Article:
Lightstone and Moxy: “We’re going after Airbnb head on”

BHN talks to Mitchell Hochberg, president of Lightstone, about why he is investing $2 billion in developing Moxy Hotels in the US, and why the brand is “the antidote to Airbnb”.

• Of all the numerous brands available for you to choose from, what was it about Moxy that appealed?

“About four years ago my business partner David Lichtenstein and I sat down and started to look at where we felt we wanted to play our capital in hospitality. Being New-York based, we felt that there was still tremendous opportunity for development in New York, and that the market was underserved, particularly in the three-star space. When it came to signing deals, it was impossible with the cost of land and construction in New York, to make the numbers work for a three-star hotel. So we started to look at the components and where we could possibly save money”

“One area was clearly land, but if we saved money on the land then we were getting out of Manhattan, and we felt that the average traveller – business or otherwise – prefers to stay in Manhattan, so land is a fixed price.”

“We looked at construction, and we started to look at doing things with prefab methods. But in New York , it’s difficult to do anything prefab, because we are an island, bringing the prefab units in requires going over bridges and through tunnels, which was cost prohibitive. Plus you can’t erect during the day in New York because of the streets, so the cost of both transporting and erecting at night negated any cost savings.”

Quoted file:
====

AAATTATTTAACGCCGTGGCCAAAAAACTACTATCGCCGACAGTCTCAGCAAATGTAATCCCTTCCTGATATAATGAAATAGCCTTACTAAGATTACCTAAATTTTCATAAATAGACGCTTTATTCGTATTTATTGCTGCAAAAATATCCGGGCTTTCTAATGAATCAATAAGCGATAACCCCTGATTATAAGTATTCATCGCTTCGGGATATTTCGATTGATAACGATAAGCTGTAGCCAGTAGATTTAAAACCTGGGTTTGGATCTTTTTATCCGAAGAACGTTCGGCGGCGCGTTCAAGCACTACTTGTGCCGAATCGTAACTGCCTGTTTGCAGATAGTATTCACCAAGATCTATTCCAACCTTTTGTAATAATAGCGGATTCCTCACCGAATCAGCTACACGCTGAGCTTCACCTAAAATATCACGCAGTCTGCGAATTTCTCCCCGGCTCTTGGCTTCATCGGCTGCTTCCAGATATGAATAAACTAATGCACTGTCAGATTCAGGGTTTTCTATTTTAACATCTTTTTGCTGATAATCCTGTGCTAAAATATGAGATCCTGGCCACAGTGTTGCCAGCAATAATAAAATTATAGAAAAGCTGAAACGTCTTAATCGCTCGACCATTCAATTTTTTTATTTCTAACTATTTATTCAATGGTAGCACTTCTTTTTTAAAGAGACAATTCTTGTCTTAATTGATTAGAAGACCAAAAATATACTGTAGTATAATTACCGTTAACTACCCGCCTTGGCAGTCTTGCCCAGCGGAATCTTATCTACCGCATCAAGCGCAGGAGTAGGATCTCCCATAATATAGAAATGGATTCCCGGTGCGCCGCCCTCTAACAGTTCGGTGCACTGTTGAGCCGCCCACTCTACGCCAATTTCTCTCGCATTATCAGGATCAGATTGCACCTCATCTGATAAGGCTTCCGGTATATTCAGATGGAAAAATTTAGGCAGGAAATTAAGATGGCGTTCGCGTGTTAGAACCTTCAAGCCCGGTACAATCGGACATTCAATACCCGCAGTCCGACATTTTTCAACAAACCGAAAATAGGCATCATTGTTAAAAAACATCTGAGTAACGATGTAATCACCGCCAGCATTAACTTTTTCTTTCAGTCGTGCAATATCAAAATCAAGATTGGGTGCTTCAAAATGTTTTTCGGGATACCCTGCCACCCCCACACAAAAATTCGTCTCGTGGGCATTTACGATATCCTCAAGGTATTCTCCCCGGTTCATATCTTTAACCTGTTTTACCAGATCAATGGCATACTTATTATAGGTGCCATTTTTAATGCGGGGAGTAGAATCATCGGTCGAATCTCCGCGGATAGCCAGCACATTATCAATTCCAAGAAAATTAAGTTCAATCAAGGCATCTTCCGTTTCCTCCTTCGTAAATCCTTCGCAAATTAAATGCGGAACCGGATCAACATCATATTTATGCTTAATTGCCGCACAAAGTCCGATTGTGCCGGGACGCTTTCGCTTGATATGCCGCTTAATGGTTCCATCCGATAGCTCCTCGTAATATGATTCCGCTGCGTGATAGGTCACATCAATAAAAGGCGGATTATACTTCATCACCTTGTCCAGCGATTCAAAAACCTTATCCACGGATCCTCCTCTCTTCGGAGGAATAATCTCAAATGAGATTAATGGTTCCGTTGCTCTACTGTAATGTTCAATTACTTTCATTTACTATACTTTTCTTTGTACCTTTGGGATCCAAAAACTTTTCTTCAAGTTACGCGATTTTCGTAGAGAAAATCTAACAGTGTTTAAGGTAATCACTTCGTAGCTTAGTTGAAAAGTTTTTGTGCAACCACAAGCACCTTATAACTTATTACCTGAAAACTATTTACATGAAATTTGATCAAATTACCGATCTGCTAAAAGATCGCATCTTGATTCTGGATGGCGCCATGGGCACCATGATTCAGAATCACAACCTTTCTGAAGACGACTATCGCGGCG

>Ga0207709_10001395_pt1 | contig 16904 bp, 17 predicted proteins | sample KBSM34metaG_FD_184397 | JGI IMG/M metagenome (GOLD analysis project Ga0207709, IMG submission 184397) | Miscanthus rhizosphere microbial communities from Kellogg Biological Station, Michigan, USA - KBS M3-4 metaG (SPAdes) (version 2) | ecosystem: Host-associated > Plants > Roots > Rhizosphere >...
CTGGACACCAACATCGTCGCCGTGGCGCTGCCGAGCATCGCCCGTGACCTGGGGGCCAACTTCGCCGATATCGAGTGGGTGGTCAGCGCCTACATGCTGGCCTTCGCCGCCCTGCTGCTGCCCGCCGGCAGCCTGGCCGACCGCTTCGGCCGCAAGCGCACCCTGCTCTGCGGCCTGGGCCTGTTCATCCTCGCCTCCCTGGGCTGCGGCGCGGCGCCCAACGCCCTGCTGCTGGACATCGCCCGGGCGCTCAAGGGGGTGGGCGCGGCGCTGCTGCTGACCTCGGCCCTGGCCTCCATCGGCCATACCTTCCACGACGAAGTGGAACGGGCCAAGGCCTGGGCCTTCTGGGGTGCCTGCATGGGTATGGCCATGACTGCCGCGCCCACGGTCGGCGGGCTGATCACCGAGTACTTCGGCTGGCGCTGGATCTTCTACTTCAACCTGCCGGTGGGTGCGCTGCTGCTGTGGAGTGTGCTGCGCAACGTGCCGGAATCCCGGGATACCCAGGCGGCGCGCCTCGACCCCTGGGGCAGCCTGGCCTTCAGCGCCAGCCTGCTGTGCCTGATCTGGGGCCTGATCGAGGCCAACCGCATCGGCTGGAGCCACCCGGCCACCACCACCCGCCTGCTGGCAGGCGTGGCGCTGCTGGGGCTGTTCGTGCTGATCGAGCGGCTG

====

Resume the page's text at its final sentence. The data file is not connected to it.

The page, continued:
“So we continued to scratch our heads, and one of the things we talked about was ‘why does the conventional hotel room have to be 300 to 350 square feet’? We looked at things we had seen during our travels around the world, particularly in Western Europe and in Asia, where hotel rooms are considerably smaller.”

“I spent about nine months travelling, and visiting the various brands that had emerged around the world that were dedicated to smaller hotel rooms, to see if there was a brand that we wanted to develop with. We saw a lot of very interesting product but we didn’t think that the companies, whether through franchise or management, had the capability on a large scale to come to the US and execute what we felt they would need to. Particularly in such a competitive environment as New York, we felt that having the strength of a major brand behind it, with regards to reservation systems and rewards programmes, would be beneficial, particularly with a new brand launch.”

“We have a long-standing relationship with Marriott – we own quite a number of Marriott hotels and we hold Marriott in the highest regard, probably of any hospitality company. When it comes to execution, nobody does it better than Marriott. So we approached Marriott, who told us that they were working on the Moxy in Milan, and that were going to launch the brand, initially in Europe, and then were going to bring it to the US.”

“We told them that we really felt that there was an opportunity to do it in the US today, and that we’d like to work with them, and try to launch this year. We decided that we’d work alongside Marriott to  launch the brand in the US, beginning in New York City, and that we’d spend a considerable amount of time and money collaborating with Marriott in developing a prototype Moxy hotel for the US. It has some nuances and slight differences from the product that had been developed for Europe.”